Module 1: Heme: CML and PM Flashcards Preview

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Flashcards in Module 1: Heme: CML and PM Deck (28):

One of the last Leukemias to be discussed is Chronic Myeloid Leukemia. What is the pathogenesis for this?

malignant tumor of relatively mature granulocytes, resulting in proliferation
--basophils, neutrophils, metamyelocytes, myelocytes and eosinophils
--t(9;22): BCR-ABL --- overactivity of TK receptor
White cell cancer of granulocytes so neutrophils, basophils, band cells, eosinophils and metamyelocytes take over the bone marrow.


what do you see on Bone Marrow biopsy for these patients?

Bone Marrow:
--not pancytopenia (normochromic normocytic anemia) due to lack of neutropenia (the neutrophils are just malignant so thats why you get anemia with lots of neutrophils). Low Lap score = recurrent infections because neutrophils are malignant
---Increased Total WBC count (lots of granulocytes and band cells)
--increased band cells = bandemia = left shift = increased risk of developing blast crisis
--Mimic Leukomoid reaction (but normal leukomoid reaction has increased LAP score)


What do you see on PB smear in CML?

PB smear:
-PMNs, basophils, eosinophils and blast cells and band cells


What is seen on BM aspirate in CML?

less than 10% lymphoblasts
--if converts to AML --- blast crisis --- greater than 20% blasts


What is the most accurate test for CML?

--looking for t(9;22) Philadelphia chromosome
--overactivation of the tyrosine kinase receptor due to BCR-ABL


What symptoms does the patient present with?

1. Anemia
2. Recurrent infections (low LAP score)
3. No neutropenia = no pancytopenia
4. Thrombocytopenia
5. Heptaosplenomegaly + Lymphadenopathy (Extramedullary hematopoiesis)
6. Pruritis following hot showers (basophils secreting histamine, would also been seen in polycythemia vera)
7. Gout: high cell turnover (uric acid)
8. WBC extremely high = left shift


What are complications associated with CML?

1. Recurrent infections= most common cause of death (neutrophila with low LAP score)
2. Heart failure (Anemia)
3. Renal Failure (high uric acid destroying renal tubules)
4. Gout
5. CML ---AML (blast crisis)


What are treatments for patients with CML?

1. Tyrosine Kinase Inhibitor (Imatinib/Gleevec): can also be used to treat GIST in the GIT
2. Bone Marrow transplant is definitive treatment


CML can under go a spent phase, what does this mean?

Lots of collagen --- secondary myelofibrosis
--teardrop cells seen in blood
---dry tap
-only time CML will produce a dry tap and only time we will see tear drop RBCs


Finally the last neoplasm that will be discussed is Primary Myelofibrosis. What is the associated mutation and pathogenesis in this neoplasm?

Mutation in JAK2
---atypical megakaryocytes secrete TGFbeta and PDGF leads to abnormal deposition of collagen --- BM fibrosis --- pancytopenia


Side note: what other conditions have JAK2 mutations?

1. Polycythemia vera
2. Essential Thrombocytosis


What is the main symptom you see in patients with primary myelofibrosis?

Massive hepatosplenomegaly: due to extramedullary hematopoiesis


What do you see on BM aspirate of patients with primary myelofibrosis?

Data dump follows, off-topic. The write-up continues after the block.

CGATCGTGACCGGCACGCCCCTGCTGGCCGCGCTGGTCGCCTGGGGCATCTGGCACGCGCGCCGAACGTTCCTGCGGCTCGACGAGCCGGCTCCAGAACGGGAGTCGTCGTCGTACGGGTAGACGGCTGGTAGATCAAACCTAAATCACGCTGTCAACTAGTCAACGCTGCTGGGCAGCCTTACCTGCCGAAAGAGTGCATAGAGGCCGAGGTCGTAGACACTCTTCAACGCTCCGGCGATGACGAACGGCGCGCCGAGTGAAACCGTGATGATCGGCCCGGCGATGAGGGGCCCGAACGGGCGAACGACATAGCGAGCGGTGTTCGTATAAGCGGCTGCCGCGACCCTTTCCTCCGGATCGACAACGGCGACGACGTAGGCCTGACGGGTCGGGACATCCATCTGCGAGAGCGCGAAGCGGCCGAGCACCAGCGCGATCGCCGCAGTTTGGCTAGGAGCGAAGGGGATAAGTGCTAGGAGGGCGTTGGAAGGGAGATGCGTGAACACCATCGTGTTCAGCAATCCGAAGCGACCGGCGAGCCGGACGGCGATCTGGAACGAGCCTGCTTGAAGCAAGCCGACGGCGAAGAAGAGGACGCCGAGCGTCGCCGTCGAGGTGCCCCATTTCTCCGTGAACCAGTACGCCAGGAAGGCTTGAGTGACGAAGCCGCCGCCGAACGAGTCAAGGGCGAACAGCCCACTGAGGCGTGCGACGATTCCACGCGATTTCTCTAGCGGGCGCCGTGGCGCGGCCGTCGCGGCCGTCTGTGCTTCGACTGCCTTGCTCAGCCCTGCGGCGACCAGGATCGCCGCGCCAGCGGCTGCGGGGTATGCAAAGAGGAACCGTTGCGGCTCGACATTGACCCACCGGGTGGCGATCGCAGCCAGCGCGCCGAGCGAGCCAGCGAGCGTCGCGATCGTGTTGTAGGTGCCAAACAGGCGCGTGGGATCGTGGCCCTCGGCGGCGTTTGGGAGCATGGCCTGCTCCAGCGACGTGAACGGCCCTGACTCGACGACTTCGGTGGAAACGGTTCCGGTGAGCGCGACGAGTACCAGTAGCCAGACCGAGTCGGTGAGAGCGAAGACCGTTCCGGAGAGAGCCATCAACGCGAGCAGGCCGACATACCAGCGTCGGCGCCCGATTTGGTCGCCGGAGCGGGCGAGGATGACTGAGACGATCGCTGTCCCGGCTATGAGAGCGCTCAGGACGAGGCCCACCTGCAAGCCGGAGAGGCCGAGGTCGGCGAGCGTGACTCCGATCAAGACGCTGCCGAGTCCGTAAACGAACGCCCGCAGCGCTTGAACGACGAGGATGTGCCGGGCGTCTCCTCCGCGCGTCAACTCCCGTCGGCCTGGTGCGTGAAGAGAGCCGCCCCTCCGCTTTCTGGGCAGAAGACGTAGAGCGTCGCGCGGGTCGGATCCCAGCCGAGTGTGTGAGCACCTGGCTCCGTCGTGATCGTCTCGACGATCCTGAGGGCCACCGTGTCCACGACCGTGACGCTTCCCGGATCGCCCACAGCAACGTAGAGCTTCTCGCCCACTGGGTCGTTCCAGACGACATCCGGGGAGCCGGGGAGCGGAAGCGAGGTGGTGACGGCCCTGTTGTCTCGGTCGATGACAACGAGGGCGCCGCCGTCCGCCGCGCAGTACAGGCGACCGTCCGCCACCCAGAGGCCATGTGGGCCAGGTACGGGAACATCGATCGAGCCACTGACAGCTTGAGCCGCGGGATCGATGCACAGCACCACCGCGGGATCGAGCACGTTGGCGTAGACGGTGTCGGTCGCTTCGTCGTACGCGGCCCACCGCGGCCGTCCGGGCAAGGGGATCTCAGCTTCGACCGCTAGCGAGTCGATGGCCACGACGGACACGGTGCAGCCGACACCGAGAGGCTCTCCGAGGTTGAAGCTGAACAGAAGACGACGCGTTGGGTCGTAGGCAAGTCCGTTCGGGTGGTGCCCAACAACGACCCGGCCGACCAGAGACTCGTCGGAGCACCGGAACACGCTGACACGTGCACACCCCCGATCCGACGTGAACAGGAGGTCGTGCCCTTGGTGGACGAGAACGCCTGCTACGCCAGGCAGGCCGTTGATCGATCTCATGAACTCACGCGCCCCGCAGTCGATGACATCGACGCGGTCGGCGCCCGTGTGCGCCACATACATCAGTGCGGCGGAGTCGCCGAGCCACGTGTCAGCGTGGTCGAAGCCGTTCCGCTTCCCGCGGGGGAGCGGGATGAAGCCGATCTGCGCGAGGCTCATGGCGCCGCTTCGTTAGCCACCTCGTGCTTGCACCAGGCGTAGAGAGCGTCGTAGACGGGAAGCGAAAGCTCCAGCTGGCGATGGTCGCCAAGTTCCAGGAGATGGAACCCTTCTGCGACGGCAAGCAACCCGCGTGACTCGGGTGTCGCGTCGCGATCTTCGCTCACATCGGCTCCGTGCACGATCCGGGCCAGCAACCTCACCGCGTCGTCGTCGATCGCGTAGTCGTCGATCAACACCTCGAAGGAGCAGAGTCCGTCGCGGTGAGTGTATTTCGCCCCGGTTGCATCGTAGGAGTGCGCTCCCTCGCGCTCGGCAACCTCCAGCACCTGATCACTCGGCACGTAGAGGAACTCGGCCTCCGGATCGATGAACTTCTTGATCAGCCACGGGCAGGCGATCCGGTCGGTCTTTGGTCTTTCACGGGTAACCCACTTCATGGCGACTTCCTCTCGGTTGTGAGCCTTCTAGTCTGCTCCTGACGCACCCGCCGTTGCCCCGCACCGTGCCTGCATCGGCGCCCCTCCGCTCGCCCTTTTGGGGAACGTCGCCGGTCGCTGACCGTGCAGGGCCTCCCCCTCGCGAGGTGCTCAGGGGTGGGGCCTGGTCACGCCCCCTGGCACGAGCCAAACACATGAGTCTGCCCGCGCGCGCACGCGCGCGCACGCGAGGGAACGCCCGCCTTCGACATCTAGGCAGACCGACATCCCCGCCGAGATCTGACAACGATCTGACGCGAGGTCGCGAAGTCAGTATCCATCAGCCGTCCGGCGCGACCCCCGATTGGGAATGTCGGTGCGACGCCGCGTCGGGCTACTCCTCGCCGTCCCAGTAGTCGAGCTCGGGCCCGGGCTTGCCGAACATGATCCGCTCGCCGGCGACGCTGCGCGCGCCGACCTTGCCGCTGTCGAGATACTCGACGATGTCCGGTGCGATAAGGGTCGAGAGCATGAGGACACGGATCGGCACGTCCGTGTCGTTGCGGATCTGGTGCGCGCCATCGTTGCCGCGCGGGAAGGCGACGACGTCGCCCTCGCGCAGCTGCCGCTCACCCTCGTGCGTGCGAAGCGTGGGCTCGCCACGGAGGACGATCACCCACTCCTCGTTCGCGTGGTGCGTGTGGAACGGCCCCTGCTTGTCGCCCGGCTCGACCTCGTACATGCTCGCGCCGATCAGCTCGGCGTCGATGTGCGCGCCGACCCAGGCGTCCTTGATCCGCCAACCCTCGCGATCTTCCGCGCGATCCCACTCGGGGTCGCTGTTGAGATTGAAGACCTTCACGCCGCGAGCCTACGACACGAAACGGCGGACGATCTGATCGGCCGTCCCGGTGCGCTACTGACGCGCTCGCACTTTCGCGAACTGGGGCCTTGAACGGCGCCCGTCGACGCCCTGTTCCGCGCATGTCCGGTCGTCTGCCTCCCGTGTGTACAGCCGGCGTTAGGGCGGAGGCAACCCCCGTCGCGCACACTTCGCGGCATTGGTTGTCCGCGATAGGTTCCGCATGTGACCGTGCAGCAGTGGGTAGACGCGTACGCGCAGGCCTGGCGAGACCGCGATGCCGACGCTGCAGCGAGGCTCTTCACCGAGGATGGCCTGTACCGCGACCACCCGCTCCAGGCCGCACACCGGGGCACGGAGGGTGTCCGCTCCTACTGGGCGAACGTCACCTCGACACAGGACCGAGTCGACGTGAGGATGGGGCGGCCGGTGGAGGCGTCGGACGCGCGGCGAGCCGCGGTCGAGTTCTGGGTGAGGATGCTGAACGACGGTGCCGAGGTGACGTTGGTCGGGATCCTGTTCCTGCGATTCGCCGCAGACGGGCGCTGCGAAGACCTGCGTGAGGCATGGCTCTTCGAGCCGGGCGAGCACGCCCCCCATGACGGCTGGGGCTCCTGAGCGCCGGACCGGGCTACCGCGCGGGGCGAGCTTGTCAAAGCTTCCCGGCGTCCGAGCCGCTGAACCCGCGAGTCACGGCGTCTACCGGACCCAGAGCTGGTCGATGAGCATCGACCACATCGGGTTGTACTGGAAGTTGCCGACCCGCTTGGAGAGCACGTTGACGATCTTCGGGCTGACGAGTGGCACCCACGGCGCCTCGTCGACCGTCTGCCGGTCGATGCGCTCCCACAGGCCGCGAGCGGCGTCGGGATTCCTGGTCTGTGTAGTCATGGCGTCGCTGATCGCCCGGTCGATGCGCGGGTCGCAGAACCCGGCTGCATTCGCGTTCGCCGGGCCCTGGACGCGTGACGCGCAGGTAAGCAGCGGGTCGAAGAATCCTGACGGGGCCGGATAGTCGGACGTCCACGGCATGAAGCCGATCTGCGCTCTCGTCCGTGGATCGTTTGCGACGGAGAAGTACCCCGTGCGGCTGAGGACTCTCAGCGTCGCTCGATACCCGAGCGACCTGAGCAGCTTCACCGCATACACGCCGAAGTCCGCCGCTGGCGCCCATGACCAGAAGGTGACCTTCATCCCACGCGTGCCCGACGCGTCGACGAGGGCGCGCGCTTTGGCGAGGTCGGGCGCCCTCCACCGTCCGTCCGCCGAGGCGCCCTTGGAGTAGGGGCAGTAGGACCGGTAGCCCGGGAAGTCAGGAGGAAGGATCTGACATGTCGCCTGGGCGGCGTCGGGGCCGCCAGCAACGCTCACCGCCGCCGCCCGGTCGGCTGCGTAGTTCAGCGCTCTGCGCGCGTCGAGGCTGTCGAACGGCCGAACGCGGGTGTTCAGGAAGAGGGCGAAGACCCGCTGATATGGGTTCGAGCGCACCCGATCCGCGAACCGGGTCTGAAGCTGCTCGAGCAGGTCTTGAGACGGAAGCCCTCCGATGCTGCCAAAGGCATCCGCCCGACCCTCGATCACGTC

BM aspirate:
Dry tap due to fibrosis of the BM


What do you see on bone marrow biopsy on patients with primary myelofibrosis?

BM biospy:
Hypocellular marrow
lots of collagen
reticulin stain: stain the collagen black


What do you see on PB smear in patients with primary myelofibrosis?

Dacrocytes: teardrop shaped RBCs due to fibrosis
Immature WBCs and RBCs (leukoerythroblastosis)


What are complications of Primary Myelofibrosis?

1. Recurrent infections - most common cause of death
2. Heart Failure
3. AML (blasts with greater than 20-25%)


What is the treatment for Primary Myelofibrosis?

Bone marrow transplant


What age do you see CML in?

40-50 year olds


What is leukomoid reaction?

no translocation
no basophilia
High LAP score (Because neutrophils are normal and not malignant like in CML)
Left shift
Elevated WBC count


What population do you see polycythemia vera in?

more common in older ppl 40-60s


Is polycythemia vera a secondary or primary polycythemia?

Primary Polycythemia: because oxygen tension is normal (no hypoxia), EPO levels are very low because of negative feed back you are making to many red blood cells


What is the mutation in polycythemia vera?

JAK2 (also seen in primary myelofibrosis and ET)


Why do patients with polycythemia vera have red cheeks?

Too many red cells so very red complexion


Polycythemia vera can cause hyper viscosity syndrome, what is this?

Symptoms: recurrent symptoms and blurred vision (due to ischemia to retina and cerebral hemispheres)
--syndrome leads to thrombosis (Cells are moving slow because blood is super thick) -- infarcts in the spleen and this causes bleeding


On PCR for polycythemia vera, what do you look for?

JAK2 and low EPO levels


Why is iron low in polycythemia vera?

Because your body is using iron to make red cells (serum iron is therefore super low).
--not anemia because you have lots of red cells but a deficiency in iron


What is the treatment for polycythemia vera?

Phlebotomy: bleeding patients out


What is secondary polycythemia?

Low oxygen tension
EPO levels very high because of chronic hypoxia aka COPD and right to left shunts and high altitudes

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